230 of 258 people found the following review helpful
1-cup or so,
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This review is from: Pyrex Prepware 1-Cup Measuring Cup, Clear with Red Measurements (Kitchen)
This is a great cup, except for one little thing: the measurements are wrong! 1 cup, according to this measuring cup, is actually closer to 7/8 cup. I have compared it to older PYREX measuring cups (2 cup and 4 cup sizes), as well as to a variety of other measuring cups. The other measuring cups are all consistent, both Pyrex and non-Pyrex. But the measurements provided by this 1-cup Pyrex cup are consistently too low.
What is most astonishing to me is that none of the other reviewers has remarked about this. I hope that others will now test their own cups - it would be nice to know whether perhaps Pyrex's 1-cup measuring cups in general are okay, and I happened to end up with the lone defective unit. My measuring technique: I use the bottom of the meniscus (the curve in the surface of the liquid), which is how I was taught to do it in Chemistry and Biology laboratories. I have also compared the weights of 1 cup of room temperature water, as determined on a digital cooking scale, and found the weight of this cup's contents to be less than that of a cup as measured by other measuring cups.
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Showing 1-10 of 28 posts in this discussion
Initial post: Sep 5, 2012, 12:36:51 PM PDT
In reply to an earlier post on Sep 5, 2012, 6:31:03 PM PDT
Strange, but my artist and sculpture friends are sticklers for precision instruments. A cook's art is not diminished by precision either - and if Corning, the manufacturer of Pyrex, can't get their measurements right, they shouldn't be marketing measuring cups.
In reply to an earlier post on Sep 15, 2012, 4:28:42 PM PDT
Cooking might be more of an art, but baking requires precision. I appreciate jeffnick's review and deem yours unhelpful.
In reply to an earlier post on Sep 27, 2012, 9:19:59 PM PDT
Cooking may be moire of an art than a precise science, but
baking actually is a science and requires precision in measurements and weights to produce a predictable outcome.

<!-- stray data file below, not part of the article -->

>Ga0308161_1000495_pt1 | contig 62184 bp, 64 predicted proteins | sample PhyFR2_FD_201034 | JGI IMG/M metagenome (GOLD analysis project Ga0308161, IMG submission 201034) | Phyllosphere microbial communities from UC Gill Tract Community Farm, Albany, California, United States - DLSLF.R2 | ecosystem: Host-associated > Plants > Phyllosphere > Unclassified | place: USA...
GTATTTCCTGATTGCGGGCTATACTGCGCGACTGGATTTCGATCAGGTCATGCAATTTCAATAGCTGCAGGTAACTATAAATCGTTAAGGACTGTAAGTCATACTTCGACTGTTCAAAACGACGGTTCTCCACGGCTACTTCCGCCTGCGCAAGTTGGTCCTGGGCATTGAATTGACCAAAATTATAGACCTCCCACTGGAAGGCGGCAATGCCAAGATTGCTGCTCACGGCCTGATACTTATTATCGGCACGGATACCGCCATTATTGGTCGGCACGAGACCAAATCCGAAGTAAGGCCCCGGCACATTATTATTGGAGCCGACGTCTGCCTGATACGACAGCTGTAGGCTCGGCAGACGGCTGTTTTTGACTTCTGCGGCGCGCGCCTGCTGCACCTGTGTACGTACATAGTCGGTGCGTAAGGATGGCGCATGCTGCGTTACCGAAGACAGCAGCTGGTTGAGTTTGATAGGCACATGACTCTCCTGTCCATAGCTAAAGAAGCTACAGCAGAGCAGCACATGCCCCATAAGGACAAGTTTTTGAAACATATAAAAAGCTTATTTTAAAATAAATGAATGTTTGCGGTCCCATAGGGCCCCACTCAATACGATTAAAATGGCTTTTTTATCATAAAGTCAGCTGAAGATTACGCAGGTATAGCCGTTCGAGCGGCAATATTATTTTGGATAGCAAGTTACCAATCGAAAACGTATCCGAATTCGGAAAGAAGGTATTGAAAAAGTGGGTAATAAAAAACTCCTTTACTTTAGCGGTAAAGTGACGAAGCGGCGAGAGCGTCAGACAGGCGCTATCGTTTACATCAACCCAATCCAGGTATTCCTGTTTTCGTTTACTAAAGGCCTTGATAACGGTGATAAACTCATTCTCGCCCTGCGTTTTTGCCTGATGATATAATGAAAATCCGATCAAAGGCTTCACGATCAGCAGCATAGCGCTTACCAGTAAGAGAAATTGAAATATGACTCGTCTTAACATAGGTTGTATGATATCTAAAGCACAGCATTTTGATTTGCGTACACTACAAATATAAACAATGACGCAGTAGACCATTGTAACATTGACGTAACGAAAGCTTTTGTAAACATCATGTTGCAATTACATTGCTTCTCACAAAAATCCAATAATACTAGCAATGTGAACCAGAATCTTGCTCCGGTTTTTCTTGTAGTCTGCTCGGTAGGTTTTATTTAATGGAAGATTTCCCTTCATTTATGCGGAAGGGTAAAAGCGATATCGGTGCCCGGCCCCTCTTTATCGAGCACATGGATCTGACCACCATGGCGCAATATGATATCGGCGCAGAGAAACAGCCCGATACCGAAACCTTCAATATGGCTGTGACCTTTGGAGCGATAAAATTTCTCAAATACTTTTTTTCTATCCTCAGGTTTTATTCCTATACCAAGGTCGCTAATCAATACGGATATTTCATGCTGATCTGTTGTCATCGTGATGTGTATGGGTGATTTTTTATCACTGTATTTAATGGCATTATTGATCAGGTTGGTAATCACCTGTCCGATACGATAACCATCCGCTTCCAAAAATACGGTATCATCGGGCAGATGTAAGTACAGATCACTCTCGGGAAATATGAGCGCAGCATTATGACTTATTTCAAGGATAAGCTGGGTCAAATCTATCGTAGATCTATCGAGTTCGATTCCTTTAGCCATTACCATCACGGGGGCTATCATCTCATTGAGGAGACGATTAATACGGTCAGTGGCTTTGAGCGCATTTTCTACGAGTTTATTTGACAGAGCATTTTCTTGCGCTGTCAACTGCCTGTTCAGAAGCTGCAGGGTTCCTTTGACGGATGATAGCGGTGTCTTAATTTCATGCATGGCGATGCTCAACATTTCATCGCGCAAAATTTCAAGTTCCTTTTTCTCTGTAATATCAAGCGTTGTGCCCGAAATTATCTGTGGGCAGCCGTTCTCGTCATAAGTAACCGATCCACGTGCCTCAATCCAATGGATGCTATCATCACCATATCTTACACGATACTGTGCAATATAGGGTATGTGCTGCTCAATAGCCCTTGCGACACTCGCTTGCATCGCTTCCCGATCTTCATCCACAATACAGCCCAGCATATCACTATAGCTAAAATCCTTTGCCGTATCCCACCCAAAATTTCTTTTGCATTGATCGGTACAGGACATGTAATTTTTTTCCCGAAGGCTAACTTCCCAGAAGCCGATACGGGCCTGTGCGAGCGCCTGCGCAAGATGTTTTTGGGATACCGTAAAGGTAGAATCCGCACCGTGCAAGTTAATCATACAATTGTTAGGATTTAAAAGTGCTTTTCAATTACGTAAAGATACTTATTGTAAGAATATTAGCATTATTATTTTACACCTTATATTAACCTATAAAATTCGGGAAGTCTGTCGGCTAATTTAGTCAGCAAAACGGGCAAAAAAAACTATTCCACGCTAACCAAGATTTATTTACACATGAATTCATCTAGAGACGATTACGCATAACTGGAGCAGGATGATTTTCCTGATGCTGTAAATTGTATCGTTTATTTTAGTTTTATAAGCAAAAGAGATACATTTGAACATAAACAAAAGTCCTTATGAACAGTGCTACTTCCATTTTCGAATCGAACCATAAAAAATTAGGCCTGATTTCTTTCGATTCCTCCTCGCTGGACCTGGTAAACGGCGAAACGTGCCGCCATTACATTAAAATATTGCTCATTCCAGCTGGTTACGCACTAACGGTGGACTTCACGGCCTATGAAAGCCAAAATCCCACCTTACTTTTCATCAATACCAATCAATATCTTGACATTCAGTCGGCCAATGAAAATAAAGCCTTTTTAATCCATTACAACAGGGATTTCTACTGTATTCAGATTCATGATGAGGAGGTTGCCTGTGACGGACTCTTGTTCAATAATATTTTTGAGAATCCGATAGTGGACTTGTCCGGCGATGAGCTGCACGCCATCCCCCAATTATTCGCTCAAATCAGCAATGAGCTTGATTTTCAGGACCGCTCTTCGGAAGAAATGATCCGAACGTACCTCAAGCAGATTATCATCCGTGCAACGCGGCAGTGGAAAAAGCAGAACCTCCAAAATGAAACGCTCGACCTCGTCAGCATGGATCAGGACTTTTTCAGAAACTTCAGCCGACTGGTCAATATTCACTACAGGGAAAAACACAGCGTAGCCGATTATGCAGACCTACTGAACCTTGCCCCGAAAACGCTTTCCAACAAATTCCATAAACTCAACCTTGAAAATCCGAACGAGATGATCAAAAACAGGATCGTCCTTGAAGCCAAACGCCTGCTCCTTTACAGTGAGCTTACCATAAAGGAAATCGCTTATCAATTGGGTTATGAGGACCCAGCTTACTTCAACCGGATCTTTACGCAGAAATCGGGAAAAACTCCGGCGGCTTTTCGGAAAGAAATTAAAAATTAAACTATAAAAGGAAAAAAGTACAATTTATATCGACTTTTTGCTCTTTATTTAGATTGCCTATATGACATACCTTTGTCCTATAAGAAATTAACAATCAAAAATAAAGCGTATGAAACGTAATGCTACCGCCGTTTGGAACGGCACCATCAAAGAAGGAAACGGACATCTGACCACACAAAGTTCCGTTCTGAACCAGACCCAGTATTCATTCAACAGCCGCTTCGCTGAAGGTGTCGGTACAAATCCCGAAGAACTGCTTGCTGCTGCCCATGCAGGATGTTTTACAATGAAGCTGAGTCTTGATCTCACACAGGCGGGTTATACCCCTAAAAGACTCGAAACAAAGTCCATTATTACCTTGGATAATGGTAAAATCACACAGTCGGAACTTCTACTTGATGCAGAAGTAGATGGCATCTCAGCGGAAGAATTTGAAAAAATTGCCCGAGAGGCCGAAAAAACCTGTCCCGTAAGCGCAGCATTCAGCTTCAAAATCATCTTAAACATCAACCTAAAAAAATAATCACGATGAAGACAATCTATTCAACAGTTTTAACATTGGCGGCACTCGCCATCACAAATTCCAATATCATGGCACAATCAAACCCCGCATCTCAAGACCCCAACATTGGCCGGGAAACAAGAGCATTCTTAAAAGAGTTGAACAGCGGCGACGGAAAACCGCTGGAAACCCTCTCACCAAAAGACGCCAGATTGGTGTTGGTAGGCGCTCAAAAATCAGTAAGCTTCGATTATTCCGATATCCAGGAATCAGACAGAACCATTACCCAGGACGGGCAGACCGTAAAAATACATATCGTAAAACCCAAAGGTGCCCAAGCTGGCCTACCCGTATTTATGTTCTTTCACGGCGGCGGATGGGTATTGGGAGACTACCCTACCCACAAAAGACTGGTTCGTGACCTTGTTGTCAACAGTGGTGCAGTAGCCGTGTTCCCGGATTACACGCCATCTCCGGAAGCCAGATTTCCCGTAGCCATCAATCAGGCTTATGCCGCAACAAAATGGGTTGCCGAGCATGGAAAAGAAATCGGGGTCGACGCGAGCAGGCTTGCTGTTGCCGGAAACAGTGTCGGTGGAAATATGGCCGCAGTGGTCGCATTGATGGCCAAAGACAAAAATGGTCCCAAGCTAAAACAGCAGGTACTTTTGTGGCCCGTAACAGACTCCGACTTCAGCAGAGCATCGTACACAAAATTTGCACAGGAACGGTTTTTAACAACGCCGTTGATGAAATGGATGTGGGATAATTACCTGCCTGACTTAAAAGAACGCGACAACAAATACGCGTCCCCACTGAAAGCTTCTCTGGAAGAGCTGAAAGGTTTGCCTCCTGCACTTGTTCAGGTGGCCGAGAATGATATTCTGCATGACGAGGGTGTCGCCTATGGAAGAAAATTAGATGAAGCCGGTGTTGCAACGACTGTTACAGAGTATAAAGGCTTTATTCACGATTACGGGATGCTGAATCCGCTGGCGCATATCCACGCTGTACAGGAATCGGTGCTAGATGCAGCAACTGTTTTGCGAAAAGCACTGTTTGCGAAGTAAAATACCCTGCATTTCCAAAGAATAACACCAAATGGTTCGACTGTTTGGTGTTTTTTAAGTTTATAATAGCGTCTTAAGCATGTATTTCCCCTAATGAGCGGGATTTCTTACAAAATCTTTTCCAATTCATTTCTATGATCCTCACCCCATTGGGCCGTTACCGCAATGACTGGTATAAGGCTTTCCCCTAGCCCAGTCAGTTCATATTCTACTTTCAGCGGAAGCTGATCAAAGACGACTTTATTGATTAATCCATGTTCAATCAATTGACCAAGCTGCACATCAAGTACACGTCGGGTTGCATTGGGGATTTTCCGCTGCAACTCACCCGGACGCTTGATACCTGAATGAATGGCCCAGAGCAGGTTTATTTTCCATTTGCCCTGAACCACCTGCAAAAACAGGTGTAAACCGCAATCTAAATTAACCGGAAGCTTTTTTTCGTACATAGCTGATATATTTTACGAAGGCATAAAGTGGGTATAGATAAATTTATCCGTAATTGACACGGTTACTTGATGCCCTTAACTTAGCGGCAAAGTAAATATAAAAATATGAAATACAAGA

In reply to an earlier post on Sep 27, 2012, 9:21:06 PM PDT
omg, i swear i swear - I didn't read your post before writing mine, lol! I just saw that first post and had to write!
Posted on Oct 8, 2012, 10:59:51 AM PDT
Jenny Vo says:
I am a science nerd and baker at heart, so precision is very important to me :). 1/8 cup is equivalent to 2 whole tablespoons!
Posted on Nov 27, 2012, 11:07:27 PM PST
In reply to an earlier post on Nov 28, 2012, 5:46:17 AM PST
Craig, I work in a research laboratory and scientific instruments, including beakers, cylinders, flasks, and pipets are very expensive. That is why researchers need to write grant proposals, because without vast amounts of money for research, a researcher could not afford even the basic instruments that you mentioned. Nice try at arrogance, though.
In reply to an earlier post on Dec 11, 2012, 8:24:54 AM PST
Thanks for your comments. I agree, of course, that "baking and cooking do not generally require such precision measurements." However, since you appear to be shopping for a measuring cup (otherwise, what would have brought you to this page?), you obviously believe that some level of precision is needed in the kitchen. So my questions: if not laboratory precision, then what level of precision is needed in the kitchen? If you're content with an error of 12.5%, would you also be content with, say 25%, or even 50%? When following a recipe, or posting a new one online, is it acceptable to introduce an error of 12.5% right up front?